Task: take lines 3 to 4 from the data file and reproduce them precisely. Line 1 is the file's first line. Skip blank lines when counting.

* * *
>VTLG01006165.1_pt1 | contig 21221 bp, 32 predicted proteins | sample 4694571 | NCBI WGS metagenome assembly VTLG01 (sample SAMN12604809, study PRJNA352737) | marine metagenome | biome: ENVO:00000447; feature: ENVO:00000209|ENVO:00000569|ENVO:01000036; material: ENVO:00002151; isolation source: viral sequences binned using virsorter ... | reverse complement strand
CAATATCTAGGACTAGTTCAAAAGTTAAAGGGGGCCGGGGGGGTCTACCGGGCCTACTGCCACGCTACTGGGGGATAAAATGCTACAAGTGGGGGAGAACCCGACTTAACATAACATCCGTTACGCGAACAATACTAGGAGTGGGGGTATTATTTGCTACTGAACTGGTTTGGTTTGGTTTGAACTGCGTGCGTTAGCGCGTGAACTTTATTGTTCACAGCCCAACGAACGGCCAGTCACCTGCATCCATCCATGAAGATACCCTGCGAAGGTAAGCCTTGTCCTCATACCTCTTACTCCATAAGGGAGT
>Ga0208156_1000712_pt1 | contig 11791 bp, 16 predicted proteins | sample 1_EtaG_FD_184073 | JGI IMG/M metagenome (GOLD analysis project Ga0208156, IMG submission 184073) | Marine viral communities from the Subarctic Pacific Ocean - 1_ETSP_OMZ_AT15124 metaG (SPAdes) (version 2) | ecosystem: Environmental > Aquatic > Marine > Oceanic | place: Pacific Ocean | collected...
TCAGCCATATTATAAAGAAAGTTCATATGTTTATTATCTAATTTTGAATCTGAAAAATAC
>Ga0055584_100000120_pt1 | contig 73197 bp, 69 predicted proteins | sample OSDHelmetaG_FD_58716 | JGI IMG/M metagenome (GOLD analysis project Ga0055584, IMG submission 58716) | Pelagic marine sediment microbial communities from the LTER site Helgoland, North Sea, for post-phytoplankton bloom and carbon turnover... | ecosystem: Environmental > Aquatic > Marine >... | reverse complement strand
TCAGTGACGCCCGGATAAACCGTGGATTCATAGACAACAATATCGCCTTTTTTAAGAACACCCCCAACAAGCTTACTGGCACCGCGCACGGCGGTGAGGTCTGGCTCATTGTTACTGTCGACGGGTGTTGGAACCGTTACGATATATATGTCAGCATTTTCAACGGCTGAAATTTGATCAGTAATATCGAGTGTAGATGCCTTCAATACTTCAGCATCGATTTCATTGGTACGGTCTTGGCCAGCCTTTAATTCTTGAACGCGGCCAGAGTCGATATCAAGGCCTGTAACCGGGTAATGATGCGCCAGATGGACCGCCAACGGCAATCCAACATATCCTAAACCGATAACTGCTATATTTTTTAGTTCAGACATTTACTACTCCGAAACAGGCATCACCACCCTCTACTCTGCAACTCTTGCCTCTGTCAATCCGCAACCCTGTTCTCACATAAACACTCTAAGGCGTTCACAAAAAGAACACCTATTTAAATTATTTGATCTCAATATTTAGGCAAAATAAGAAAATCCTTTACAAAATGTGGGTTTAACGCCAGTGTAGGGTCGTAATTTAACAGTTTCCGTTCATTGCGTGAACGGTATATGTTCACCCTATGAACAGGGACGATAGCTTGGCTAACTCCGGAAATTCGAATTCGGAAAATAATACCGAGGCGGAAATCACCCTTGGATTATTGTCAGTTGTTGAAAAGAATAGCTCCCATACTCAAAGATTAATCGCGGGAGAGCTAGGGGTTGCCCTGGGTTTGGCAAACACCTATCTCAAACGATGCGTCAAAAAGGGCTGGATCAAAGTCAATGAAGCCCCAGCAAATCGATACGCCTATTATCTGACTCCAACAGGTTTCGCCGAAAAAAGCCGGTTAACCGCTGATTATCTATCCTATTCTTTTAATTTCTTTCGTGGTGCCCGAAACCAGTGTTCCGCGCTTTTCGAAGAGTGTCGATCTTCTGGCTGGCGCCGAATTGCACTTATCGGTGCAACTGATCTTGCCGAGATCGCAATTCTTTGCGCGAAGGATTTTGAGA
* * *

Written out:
>Ga0208156_1000712_pt1 | contig 11791 bp, 16 predicted proteins | sample 1_EtaG_FD_184073 | JGI IMG/M metagenome (GOLD analysis project Ga0208156, IMG submission 184073) | Marine viral communities from the Subarctic Pacific Ocean - 1_ETSP_OMZ_AT15124 metaG (SPAdes) (version 2) | ecosystem: Environmental > Aquatic > Marine > Oceanic | place: Pacific Ocean | collected...
TCAGCCATATTATAAAGAAAGTTCATATGTTTATTATCTAATTTTGAATCTGAAAAATAC